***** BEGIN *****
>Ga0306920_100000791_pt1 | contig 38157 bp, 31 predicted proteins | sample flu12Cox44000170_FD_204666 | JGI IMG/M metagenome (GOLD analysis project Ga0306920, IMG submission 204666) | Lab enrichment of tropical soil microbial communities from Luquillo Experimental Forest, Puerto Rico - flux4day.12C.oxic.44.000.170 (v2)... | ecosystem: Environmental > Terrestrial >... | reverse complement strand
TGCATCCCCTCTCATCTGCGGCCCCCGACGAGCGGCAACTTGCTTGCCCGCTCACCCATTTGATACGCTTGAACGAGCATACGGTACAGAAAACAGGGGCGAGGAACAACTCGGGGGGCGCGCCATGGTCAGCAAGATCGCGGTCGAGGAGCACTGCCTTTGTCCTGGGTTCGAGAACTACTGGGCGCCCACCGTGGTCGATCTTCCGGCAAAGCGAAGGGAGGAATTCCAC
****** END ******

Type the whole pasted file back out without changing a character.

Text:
>Ga0306920_100000791_pt1 | contig 38157 bp, 31 predicted proteins | sample flu12Cox44000170_FD_204666 | JGI IMG/M metagenome (GOLD analysis project Ga0306920, IMG submission 204666) | Lab enrichment of tropical soil microbial communities from Luquillo Experimental Forest, Puerto Rico - flux4day.12C.oxic.44.000.170 (v2)... | ecosystem: Environmental > Terrestrial >... | reverse complement strand
TGCATCCCCTCTCATCTGCGGCCCCCGACGAGCGGCAACTTGCTTGCCCGCTCACCCATTTGATACGCTTGAACGAGCATACGGTACAGAAAACAGGGGCGAGGAACAACTCGGGGGGCGCGCCATGGTCAGCAAGATCGCGGTCGAGGAGCACTGCCTTTGTCCTGGGTTCGAGAACTACTGGGCGCCCACCGTGGTCGATCTTCCGGCAAAGCGAAGGGAGGAATTCCAC